Europe will not and cannot act as an effective entity whose policy might be influenced – as America hopes – by British principle. There can be no decisive unified foreign policy emanating from the EU because it is nothing more nor less than a collection of separate nation states, each with its own historical memory and its own economic imperatives.
At which point, it is only fair to say that there is nothing invidious about the decision of the German government – whose national economic recovery is dubious, to say the least – to refuse to reduce its imports of gas and oil from Russia. It is the proper business of elected governments to put the present needs of their own populations first.
In this case, that decision may be terrifyingly short-term and ill-considered in its consequences but it is not without democratic legitimacy. (Much as the decision of the US not to intervene in Syria, while being dangerous in the long term and carrying dreadful moral implications, was not without justification: a democratic leader, whatever his views, cannot dismiss overwhelming public opposition.) Even the indefatigably arrogant French may be excused – a bit – by the dire state of their finances and the need to preserve the jobs of those shipbuilders who will be helping to arm an imperial Russia.
So much of this collective cowardice comes back to the EU structure itself: it is the failure of the eurozone to recover that makes the governments of the EU so desperately self-serving. What re-stabilising of their economies has occurred has been the result of a massive money-printing programme and an influx of cheap labour. There has been no permanent solution to the endemic problems of over-spending and low productivity. The EU is powerless in the world because it is crippled by its own insoluble difficulties.
If American exasperation does not lead it to a reassessment of the value of the European project and Britain’s place in it, what about the rest of the world? It is perfectly clear what lesson Russia will draw from this pusillanimous retreat, which saw the EU unprepared to make a proper stand even over the bodies of its innocent dead. Putin has won another round. His popularity at home – helped by a controlled media churning out paranoid fantasy about Western conspiracies to frame him – is soaring. What effect there may be from Europe’s feeble sanctions policy will be cheap at the price. He is apparently even now increasing his weapon transfers to the Russian separatists in eastern Ukraine, having annexed Crimea so effortlessly. Just as the Ukraine forces had begun to get the upper hand, American intelligence reports that greater supplies of heavy weaponry are coming across the border from Russia. The US ambassador in Kiev, Geoffrey Pyatt, has said that the Kremlin is “pouring gasoline on the fire”.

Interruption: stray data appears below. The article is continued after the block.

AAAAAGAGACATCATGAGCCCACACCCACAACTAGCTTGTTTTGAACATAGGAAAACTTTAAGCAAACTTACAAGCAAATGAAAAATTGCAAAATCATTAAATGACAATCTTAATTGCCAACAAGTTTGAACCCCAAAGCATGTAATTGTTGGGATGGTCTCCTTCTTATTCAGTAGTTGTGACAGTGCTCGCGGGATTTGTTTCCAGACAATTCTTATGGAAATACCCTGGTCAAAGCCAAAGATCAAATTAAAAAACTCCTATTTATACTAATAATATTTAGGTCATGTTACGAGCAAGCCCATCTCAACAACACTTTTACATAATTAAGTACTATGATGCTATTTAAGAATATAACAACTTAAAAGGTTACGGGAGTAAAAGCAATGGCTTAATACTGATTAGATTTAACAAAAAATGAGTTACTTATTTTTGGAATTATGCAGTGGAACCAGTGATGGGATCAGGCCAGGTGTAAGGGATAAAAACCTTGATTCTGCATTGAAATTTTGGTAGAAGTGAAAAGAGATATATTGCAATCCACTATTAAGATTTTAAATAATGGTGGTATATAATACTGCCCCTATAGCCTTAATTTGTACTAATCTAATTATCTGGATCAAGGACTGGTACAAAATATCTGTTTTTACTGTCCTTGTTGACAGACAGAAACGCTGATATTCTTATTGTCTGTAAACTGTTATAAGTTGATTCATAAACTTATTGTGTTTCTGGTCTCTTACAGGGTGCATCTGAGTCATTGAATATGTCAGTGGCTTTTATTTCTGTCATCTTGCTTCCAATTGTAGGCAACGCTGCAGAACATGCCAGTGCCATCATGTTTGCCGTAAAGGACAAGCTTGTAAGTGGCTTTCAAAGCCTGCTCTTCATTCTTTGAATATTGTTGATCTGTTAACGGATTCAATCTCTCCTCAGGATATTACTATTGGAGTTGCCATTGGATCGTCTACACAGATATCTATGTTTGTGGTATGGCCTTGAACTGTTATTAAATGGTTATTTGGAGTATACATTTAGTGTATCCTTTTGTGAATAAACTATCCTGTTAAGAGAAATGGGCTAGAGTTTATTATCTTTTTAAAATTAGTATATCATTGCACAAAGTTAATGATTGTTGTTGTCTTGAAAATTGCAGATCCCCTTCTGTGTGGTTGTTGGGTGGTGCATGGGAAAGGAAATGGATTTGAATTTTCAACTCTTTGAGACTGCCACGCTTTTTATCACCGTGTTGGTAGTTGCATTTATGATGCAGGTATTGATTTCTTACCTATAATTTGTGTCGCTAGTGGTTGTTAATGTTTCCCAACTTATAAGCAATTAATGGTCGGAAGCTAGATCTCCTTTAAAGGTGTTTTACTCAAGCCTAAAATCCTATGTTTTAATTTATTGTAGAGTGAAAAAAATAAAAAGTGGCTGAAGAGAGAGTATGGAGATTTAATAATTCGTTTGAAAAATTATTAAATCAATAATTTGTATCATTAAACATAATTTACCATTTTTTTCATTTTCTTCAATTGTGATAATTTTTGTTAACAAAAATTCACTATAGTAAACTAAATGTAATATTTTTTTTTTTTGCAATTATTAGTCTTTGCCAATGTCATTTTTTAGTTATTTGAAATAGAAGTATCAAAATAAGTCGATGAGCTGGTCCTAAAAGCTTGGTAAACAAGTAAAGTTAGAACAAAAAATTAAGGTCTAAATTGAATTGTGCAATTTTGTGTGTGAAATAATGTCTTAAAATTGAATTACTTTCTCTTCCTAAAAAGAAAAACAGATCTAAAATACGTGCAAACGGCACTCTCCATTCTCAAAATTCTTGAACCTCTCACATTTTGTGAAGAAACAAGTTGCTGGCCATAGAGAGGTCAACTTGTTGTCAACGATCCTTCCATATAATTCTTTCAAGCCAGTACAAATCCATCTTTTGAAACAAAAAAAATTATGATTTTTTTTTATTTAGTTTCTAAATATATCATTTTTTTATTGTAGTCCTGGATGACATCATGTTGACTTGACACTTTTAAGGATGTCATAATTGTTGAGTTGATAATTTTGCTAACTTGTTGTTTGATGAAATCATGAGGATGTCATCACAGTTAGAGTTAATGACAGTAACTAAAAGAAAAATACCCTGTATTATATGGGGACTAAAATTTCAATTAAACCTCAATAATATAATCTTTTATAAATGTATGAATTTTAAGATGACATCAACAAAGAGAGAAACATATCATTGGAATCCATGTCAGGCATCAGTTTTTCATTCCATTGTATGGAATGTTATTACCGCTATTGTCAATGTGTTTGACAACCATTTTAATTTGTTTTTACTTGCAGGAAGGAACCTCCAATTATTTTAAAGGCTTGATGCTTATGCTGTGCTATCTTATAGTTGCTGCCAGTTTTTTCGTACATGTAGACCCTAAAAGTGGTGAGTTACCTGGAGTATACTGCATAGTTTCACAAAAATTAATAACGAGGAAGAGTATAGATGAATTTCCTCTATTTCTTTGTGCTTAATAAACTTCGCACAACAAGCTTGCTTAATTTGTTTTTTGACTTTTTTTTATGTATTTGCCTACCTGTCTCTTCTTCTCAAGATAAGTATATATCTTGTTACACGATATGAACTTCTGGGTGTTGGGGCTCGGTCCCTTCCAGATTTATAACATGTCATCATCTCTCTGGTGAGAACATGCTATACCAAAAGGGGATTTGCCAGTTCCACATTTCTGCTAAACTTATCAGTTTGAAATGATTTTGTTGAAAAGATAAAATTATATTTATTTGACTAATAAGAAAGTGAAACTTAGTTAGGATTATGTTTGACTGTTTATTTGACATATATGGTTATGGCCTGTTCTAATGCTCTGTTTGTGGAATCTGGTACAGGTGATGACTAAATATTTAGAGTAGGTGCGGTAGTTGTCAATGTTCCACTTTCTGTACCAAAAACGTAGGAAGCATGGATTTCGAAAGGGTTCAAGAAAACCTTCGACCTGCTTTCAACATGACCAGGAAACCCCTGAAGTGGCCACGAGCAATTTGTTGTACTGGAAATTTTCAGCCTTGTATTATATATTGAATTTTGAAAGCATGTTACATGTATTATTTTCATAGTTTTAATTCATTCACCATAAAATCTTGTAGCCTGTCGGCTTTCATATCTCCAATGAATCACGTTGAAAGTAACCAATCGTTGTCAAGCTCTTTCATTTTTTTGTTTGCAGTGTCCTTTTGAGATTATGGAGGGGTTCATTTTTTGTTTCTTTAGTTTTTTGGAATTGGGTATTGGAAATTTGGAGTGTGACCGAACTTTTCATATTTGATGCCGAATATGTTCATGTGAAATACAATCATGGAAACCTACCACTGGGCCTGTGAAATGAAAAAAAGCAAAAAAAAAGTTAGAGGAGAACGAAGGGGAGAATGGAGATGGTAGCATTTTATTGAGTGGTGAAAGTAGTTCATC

And why shouldn’t it? All the noisy condemnation from the world seems to amount to nothing: what this is all about in the end is who has the gas and oil that everybody needs. (Ironically, this is just what the Left used to say about America’s invasion of Iraq: it’s all about the oil.) So yes, Russia will certainly learn from this. And so will the hapless Ukrainians who thought they had reason to believe that their friends in the EU – who seemed so welcoming – and their helpful protectors in Nato would stand by them. They will have learnt something, too.